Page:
Utilities have long taken measures to make electric infrastructure more visible and less obstructive to plants and animals. A Great River Energy project in southwest Minnesota demonstrates a new approach to keeping birds safe.
Due to avian strike concerns on the CapX2020 transmission line segment between the Lyon and Hazel substations near Cottonwood, Minnesota, Great River Energy partnered with Fulcrum Air to install 650 bird flight diverters using new technology.
The process uses a line-fly robot to place highly visible components — called “bird flight diverters” — on the overhead wires. The line-fly robot is placed on an overhead wire by a drone. The robot is then able to drive on the wire, placing the bird flight diverters as it goes. The robot was able to place 300-400 diverters per day and completed the job in two days.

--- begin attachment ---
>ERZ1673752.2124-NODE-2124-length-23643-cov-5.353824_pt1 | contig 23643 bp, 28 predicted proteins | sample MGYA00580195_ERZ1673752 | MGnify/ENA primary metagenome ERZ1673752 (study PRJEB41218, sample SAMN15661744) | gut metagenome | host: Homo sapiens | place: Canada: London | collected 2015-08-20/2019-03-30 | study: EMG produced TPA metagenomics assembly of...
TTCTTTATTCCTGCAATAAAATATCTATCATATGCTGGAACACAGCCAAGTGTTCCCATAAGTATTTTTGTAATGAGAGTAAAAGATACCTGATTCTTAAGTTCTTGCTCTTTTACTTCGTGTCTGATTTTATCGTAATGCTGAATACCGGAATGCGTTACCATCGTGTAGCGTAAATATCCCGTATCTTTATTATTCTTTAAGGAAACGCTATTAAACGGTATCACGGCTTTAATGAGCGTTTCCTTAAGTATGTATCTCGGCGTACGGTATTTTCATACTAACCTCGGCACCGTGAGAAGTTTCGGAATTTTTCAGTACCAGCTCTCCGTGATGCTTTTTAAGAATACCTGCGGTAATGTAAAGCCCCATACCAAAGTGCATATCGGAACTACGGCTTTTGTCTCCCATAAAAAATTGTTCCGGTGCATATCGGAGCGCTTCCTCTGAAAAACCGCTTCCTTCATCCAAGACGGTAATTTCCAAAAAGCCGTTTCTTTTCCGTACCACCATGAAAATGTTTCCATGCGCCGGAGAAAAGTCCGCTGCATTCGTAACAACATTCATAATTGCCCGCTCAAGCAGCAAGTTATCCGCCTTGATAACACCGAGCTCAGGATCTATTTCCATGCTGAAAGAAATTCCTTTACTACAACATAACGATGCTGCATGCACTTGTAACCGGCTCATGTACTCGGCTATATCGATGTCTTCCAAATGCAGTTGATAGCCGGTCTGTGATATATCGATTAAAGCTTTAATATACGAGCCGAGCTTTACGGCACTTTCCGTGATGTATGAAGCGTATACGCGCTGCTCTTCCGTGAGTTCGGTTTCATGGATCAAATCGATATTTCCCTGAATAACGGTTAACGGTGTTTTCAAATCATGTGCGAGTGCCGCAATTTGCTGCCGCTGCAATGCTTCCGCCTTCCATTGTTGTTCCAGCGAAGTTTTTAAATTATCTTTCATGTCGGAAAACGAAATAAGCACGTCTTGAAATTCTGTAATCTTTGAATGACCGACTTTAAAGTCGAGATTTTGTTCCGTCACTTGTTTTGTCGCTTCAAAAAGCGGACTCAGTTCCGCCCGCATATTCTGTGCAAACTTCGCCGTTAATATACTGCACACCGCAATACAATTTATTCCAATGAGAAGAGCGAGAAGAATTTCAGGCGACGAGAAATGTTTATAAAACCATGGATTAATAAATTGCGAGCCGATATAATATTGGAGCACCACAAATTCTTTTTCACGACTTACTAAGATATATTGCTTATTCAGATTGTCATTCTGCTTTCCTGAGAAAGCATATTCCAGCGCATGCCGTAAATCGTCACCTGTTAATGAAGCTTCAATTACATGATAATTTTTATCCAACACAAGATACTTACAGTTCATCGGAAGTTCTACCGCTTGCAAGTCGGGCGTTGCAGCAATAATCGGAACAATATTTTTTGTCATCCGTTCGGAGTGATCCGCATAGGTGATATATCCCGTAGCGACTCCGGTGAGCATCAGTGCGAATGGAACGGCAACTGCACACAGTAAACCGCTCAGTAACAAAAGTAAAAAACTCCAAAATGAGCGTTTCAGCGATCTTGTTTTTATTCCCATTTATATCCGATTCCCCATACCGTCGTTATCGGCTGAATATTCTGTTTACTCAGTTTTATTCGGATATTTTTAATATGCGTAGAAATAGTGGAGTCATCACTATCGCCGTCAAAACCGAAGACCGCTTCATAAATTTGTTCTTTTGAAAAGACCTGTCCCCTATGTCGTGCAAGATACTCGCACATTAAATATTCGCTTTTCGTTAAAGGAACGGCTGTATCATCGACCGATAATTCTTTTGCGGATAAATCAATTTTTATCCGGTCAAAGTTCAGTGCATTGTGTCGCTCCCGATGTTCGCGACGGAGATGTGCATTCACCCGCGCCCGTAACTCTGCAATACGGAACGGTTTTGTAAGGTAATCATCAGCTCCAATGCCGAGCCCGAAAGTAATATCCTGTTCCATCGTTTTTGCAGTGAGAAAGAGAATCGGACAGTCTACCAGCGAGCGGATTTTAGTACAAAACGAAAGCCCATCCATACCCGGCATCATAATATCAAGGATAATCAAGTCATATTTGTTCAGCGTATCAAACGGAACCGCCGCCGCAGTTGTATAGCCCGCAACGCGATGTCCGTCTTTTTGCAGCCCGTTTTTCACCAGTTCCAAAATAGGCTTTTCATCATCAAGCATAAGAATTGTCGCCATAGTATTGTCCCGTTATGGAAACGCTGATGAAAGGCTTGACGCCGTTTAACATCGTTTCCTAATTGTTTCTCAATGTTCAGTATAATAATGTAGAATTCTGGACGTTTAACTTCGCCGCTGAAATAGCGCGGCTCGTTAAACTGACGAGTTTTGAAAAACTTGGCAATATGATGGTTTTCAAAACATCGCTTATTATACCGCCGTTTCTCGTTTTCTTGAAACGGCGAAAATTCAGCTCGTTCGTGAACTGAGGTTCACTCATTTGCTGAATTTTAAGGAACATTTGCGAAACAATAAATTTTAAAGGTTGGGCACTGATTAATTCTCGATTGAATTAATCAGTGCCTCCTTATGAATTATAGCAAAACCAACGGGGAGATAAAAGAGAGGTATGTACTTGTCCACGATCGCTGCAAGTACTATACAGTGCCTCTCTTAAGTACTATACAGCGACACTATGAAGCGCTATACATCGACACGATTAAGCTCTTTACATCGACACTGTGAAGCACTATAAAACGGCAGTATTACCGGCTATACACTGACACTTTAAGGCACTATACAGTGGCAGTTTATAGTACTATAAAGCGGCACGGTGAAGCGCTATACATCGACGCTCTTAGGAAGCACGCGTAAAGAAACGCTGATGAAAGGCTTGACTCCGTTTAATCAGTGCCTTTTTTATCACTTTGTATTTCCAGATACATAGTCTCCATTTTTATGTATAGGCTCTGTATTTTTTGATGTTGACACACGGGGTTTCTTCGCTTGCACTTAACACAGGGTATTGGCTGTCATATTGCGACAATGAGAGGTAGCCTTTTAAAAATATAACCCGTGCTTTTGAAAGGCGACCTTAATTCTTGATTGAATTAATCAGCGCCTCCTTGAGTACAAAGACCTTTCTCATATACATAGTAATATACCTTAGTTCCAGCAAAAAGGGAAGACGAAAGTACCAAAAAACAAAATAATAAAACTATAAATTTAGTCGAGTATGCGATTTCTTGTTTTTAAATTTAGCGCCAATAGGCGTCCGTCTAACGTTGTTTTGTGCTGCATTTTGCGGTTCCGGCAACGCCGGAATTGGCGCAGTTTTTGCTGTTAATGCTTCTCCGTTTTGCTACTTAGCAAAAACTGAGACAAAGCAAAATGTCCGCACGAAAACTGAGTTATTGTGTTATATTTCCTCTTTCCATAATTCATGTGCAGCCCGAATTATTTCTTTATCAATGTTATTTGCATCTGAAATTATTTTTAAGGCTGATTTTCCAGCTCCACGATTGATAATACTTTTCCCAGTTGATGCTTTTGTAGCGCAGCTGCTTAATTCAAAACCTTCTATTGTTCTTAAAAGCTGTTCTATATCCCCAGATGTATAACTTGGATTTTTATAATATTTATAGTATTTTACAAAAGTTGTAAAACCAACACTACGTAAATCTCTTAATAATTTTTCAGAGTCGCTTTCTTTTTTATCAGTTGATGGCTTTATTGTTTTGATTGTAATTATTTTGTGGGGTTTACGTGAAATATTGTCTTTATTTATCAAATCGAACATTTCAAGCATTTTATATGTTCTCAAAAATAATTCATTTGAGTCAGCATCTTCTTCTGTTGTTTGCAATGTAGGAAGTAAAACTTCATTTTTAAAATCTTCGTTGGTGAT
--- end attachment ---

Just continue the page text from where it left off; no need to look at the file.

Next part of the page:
Traditional methods to install bird flight diverters include using a bicycle trolley, helicopter or bucket truck. The line-fly robot has several advantages compared to those methods:
- A 20%-30% cost reduction
- Allows technicians to keep a safe distance
- Can be used on overhead wires while conductors below are energized
- Environmentally friendly
- Minimal disruption to power line right of way
“There are significant benefits to this approach, so we’ll look to [use this method] more in the future,” said Kellen Gullickson, supervising manager of transmission construction and maintenance at Great River Energy.